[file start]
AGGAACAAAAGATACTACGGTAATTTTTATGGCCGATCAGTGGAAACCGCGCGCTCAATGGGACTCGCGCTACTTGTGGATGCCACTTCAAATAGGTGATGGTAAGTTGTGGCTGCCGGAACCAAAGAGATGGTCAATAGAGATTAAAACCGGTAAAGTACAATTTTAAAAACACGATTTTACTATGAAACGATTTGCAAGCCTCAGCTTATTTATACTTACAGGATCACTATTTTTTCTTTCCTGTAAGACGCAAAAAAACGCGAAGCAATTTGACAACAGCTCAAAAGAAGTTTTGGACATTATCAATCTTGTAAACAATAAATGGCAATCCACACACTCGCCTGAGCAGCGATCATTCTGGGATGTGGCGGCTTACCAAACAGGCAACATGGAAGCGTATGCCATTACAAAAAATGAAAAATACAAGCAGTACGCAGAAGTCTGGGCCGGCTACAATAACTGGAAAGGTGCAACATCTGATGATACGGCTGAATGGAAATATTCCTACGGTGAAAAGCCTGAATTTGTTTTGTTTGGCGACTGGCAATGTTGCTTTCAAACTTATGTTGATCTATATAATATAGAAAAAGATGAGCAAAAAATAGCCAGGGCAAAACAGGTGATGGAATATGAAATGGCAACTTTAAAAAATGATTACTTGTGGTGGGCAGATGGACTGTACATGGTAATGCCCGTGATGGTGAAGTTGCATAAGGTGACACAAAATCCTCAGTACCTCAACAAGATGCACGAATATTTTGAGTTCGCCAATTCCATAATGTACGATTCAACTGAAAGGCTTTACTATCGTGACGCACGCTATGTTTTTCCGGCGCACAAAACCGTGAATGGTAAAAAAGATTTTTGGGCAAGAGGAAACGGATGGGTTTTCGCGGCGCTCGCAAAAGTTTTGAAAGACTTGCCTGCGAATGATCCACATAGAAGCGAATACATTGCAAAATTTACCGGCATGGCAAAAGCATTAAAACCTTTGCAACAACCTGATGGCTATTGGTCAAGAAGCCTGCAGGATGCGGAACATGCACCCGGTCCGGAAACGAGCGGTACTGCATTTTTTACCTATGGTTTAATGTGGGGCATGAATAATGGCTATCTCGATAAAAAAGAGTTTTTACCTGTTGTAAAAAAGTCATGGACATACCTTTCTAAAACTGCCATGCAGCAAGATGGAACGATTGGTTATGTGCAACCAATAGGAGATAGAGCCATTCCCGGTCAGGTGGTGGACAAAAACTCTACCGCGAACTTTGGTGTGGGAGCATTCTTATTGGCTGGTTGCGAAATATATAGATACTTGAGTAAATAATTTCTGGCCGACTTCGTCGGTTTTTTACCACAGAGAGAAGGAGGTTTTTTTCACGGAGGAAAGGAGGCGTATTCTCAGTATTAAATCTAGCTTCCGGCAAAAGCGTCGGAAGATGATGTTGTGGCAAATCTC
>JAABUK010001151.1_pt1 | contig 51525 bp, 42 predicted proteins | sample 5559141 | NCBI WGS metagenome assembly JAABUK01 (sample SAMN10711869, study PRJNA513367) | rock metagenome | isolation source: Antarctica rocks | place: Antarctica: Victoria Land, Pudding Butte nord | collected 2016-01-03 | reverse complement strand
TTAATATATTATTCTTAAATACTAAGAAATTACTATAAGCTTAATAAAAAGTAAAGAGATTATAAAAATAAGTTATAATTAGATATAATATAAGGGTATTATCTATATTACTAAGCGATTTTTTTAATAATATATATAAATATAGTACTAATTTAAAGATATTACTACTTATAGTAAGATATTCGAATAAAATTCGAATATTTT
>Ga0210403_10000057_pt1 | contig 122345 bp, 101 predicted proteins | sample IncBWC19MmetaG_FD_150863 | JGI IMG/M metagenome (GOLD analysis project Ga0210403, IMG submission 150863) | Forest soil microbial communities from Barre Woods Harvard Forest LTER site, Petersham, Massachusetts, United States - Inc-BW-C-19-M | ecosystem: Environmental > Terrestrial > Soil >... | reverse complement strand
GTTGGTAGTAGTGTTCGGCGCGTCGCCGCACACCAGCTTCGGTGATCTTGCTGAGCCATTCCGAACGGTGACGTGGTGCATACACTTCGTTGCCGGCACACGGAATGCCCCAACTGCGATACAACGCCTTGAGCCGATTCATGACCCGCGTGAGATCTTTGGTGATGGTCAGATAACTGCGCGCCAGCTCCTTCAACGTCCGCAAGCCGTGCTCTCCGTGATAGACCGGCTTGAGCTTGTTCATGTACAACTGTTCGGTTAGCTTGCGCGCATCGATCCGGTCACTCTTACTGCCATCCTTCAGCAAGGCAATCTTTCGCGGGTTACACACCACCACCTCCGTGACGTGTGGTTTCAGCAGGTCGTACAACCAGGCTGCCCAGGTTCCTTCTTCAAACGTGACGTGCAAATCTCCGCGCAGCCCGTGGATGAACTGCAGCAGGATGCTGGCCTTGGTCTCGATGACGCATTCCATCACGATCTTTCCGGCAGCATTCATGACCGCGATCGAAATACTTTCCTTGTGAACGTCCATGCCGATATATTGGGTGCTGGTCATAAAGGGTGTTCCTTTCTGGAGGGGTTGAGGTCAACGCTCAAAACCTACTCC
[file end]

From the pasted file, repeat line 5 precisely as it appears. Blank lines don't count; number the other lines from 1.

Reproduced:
GTTGGTAGTAGTGTTCGGCGCGTCGCCGCACACCAGCTTCGGTGATCTTGCTGAGCCATTCCGAACGGTGACGTGGTGCATACACTTCGTTGCCGGCACACGGAATGCCCCAACTGCGATACAACGCCTTGAGCCGATTCATGACCCGCGTGAGATCTTTGGTGATGGTCAGATAACTGCGCGCCAGCTCCTTCAACGTCCGCAAGCCGTGCTCTCCGTGATAGACCGGCTTGAGCTTGTTCATGTACAACTGTTCGGTTAGCTTGCGCGCATCGATCCGGTCACTCTTACTGCCATCCTTCAGCAAGGCAATCTTTCGCGGGTTACACACCACCACCTCCGTGACGTGTGGTTTCAGCAGGTCGTACAACCAGGCTGCCCAGGTTCCTTCTTCAAACGTGACGTGCAAATCTCCGCGCAGCCCGTGGATGAACTGCAGCAGGATGCTGGCCTTGGTCTCGATGACGCATTCCATCACGATCTTTCCGGCAGCATTCATGACCGCGATCGAAATACTTTCCTTGTGAACGTCCATGCCGATATATTGGGTGCTGGTCATAAAGGGTGTTCCTTTCTGGAGGGGTTGAGGTCAACGCTCAAAACCTACTCC